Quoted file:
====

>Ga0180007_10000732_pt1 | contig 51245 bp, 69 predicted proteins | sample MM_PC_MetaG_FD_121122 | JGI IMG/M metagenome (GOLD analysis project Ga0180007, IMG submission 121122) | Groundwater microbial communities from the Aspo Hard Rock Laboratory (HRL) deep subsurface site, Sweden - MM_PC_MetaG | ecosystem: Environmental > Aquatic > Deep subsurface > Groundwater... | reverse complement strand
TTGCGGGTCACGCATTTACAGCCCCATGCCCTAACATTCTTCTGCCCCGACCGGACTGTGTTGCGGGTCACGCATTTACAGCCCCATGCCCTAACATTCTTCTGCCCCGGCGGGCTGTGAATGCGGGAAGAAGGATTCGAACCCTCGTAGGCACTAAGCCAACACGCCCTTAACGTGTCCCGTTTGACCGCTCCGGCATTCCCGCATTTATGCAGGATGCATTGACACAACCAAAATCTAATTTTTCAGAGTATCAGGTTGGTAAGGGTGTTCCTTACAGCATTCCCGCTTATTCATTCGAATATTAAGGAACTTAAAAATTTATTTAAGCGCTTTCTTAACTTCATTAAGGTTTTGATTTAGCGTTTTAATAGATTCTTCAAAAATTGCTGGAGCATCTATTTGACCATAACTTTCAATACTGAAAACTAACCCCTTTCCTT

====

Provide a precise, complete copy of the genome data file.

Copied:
>Ga0180007_10000732_pt1 | contig 51245 bp, 69 predicted proteins | sample MM_PC_MetaG_FD_121122 | JGI IMG/M metagenome (GOLD analysis project Ga0180007, IMG submission 121122) | Groundwater microbial communities from the Aspo Hard Rock Laboratory (HRL) deep subsurface site, Sweden - MM_PC_MetaG | ecosystem: Environmental > Aquatic > Deep subsurface > Groundwater... | reverse complement strand
TTGCGGGTCACGCATTTACAGCCCCATGCCCTAACATTCTTCTGCCCCGACCGGACTGTGTTGCGGGTCACGCATTTACAGCCCCATGCCCTAACATTCTTCTGCCCCGGCGGGCTGTGAATGCGGGAAGAAGGATTCGAACCCTCGTAGGCACTAAGCCAACACGCCCTTAACGTGTCCCGTTTGACCGCTCCGGCATTCCCGCATTTATGCAGGATGCATTGACACAACCAAAATCTAATTTTTCAGAGTATCAGGTTGGTAAGGGTGTTCCTTACAGCATTCCCGCTTATTCATTCGAATATTAAGGAACTTAAAAATTTATTTAAGCGCTTTCTTAACTTCATTAAGGTTTTGATTTAGCGTTTTAATAGATTCTTCAAAAATTGCTGGAGCATCTATTTGACCATAACTTTCAATACTGAAAACTAACCCCTTTCCTT